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HIIT, AMRAP & DOMS explained.

Blog content provided from the legendary team at Northern Inland Academy of Sport

Workouts come in all different shapes and forms ranging from walking, running, riding a bike, playing team sport, engaging in fitness classes, weight training and everything in between. It may be overwhelming for some to decide what they should do and what will work best for them. Especially when the fitness world is packed with jargon such as HIIT, AMRAP, DOMS, isometrics, plyometrics, Tabata, reps, sets, supersets and so many more terms that many people may not have even heard of.

To help you in your journey on deciding what kind of workouts you should try, here are a few of the trickier fitness terms explained.


HIIT is the acronym for High Intensity Interval Training. This term is often used to describe a workout where you engage vigorously in various exercises with little or no rest in between. These types of workouts have risen in popularity over the years with one of the reasons being it does not require a lot of time but works up a lot of sweat and gets that heart pumping.

There are many benefits to this style of work out including improving your cardio-respiratory system, improving blood pressure, and burning fat even after you have finished the workout! This type of workout involves a combination of exercises such as squat jumps, lunges, pushups, mountain climbers and weighted exercises. There are many different variations of exercises to use in HIIT workouts, but all require you to perform them in intensive intervals.



AMRAP is a term often heard when HIIT workouts are mentioned, that’s because AMRAP stands for as many reps as possible and is often used as a type of HIIT workout. This type of workout is based on set time frames requiring you to complete a set exercise or a combination of exercises as many times that you can within the given time limit.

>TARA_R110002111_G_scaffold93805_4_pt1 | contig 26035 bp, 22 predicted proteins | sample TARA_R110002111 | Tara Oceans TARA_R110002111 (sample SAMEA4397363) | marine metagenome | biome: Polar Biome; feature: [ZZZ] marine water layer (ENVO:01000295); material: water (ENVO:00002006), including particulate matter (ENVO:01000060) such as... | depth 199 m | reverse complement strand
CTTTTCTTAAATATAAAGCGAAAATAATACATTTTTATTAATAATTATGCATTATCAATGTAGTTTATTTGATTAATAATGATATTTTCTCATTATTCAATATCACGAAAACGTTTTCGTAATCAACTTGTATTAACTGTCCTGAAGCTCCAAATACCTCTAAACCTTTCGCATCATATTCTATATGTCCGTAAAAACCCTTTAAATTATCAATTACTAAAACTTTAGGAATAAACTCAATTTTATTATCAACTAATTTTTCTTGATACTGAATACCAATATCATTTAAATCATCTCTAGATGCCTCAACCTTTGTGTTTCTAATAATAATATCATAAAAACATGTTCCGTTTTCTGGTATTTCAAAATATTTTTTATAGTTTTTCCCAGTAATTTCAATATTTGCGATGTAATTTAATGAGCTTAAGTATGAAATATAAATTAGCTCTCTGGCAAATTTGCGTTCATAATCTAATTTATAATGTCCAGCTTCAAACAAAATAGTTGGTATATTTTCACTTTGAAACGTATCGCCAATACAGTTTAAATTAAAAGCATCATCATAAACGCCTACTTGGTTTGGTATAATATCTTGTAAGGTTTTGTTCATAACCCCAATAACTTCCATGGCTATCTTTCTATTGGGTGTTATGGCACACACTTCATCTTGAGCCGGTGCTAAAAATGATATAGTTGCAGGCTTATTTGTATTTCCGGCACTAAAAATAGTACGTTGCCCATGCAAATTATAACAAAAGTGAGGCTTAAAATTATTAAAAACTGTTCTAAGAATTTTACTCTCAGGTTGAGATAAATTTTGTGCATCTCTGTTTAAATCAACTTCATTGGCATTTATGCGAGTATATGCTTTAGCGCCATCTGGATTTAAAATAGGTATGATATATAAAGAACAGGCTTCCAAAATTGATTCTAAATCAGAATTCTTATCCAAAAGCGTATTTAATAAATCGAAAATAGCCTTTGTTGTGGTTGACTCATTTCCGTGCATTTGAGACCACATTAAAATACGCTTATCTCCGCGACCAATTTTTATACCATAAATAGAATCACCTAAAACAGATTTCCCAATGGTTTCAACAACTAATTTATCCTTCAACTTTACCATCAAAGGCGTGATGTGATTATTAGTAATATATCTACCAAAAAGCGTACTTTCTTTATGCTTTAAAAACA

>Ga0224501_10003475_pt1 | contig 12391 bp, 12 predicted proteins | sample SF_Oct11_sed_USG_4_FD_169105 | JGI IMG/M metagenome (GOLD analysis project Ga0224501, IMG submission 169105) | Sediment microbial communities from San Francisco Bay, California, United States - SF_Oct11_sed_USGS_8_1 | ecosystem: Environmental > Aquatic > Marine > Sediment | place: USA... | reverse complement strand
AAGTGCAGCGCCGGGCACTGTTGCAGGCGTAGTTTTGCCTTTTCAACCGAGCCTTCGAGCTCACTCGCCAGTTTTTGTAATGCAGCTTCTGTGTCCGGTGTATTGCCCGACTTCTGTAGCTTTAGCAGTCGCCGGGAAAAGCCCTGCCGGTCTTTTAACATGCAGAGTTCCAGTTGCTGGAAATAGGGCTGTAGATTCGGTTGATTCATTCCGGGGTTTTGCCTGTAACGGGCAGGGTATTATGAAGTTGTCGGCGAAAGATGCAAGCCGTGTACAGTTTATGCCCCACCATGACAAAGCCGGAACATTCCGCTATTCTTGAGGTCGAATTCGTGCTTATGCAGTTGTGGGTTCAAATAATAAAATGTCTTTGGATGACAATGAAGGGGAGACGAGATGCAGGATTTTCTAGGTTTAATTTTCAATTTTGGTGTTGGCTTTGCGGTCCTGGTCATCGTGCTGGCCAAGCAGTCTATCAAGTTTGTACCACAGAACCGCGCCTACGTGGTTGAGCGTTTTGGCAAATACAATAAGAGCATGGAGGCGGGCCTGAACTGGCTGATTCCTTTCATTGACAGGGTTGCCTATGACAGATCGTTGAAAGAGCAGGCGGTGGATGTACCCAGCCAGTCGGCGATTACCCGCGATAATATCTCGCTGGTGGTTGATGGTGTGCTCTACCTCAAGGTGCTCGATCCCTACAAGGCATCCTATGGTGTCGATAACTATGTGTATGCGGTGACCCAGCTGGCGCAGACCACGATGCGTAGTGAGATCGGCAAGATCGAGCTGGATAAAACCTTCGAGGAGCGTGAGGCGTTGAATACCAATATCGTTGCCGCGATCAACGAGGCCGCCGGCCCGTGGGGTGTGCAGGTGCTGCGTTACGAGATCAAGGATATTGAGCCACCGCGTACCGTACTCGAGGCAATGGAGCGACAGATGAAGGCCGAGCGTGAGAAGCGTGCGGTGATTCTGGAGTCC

For example, you might complete a 20-minute HIIT workout that is comprised of pushups, burpees, high knees, weighted squats and sit-ups. You might choose to complete each of these exercises for 45 seconds with a 15-second break in between each, and complete as many reps as you can within the 20-minute time limit.  One of the many benefits in completing an AMRAP based work out is that is can be tailored to anyone as it is based on pushing the individual to their limits.


DOMS (delayed onset muscle soreness) is common amongst beginner athletes or those who have had a break from their regular exercises. This type of muscle soreness often occurs within a day or two of completing exercise using muscles you may not have used for a while, or after completing high-intensity exercise focusing on these muscles. Even people who do not push themselves to their limit may suffer from DOMS due to a sudden onset of using these muscles repeatedly in the one session.

Whilst there can be risks involved in DOMS, often the soreness will subside after a few days. Progressively increasing your workout load is one of the methods you can use to complete your workout and build up your fitness whilst limiting the symptoms of delayed onset muscle soreness.

There are many fitness terms out there, with new ones formulating every year. Whilst some terms are self-explanatory, others may need a bit more research to keep you up to date with different workout styles and to work out what best suits you – we always recommend talking to the friendly team at SportUNE who can point you in the right direction and give you pointers of which sorts of exercises might be best for each individual.

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